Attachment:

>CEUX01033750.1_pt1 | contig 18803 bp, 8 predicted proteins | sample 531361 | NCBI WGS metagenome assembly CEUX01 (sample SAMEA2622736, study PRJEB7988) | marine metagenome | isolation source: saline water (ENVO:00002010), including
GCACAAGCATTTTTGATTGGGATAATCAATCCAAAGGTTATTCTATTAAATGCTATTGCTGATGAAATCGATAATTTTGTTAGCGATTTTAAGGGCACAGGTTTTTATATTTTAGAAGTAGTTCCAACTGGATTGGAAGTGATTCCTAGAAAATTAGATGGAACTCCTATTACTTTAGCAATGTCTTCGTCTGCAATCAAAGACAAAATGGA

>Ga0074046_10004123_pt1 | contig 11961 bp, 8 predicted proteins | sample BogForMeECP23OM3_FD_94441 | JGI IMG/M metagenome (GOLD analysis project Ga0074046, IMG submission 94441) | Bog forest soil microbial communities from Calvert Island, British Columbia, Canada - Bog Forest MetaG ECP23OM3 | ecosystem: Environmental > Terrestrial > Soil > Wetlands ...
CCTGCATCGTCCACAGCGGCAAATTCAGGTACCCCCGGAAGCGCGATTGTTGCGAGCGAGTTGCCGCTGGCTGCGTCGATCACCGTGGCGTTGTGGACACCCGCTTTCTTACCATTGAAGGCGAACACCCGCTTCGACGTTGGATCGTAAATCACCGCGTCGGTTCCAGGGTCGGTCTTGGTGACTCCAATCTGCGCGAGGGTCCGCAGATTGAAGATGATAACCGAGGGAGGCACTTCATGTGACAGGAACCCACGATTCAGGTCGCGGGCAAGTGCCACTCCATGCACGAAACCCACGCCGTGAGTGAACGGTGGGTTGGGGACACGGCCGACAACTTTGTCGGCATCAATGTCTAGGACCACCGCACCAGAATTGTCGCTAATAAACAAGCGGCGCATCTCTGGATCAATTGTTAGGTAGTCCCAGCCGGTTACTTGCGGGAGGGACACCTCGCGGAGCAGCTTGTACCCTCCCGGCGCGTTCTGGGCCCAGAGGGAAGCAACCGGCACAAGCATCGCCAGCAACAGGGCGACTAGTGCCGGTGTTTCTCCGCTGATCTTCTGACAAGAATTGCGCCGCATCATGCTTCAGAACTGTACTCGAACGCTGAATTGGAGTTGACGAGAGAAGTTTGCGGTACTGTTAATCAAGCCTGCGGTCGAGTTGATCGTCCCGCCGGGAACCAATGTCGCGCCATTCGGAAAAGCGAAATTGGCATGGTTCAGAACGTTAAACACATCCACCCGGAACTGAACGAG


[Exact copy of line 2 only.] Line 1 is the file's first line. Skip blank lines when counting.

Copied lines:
GCACAAGCATTTTTGATTGGGATAATCAATCCAAAGGTTATTCTATTAAATGCTATTGCTGATGAAATCGATAATTTTGTTAGCGATTTTAAGGGCACAGGTTTTTATATTTTAGAAGTAGTTCCAACTGGATTGGAAGTGATTCCTAGAAAATTAGATGGAACTCCTATTACTTTAGCAATGTCTTCGTCTGCAATCAAAGACAAAATGGA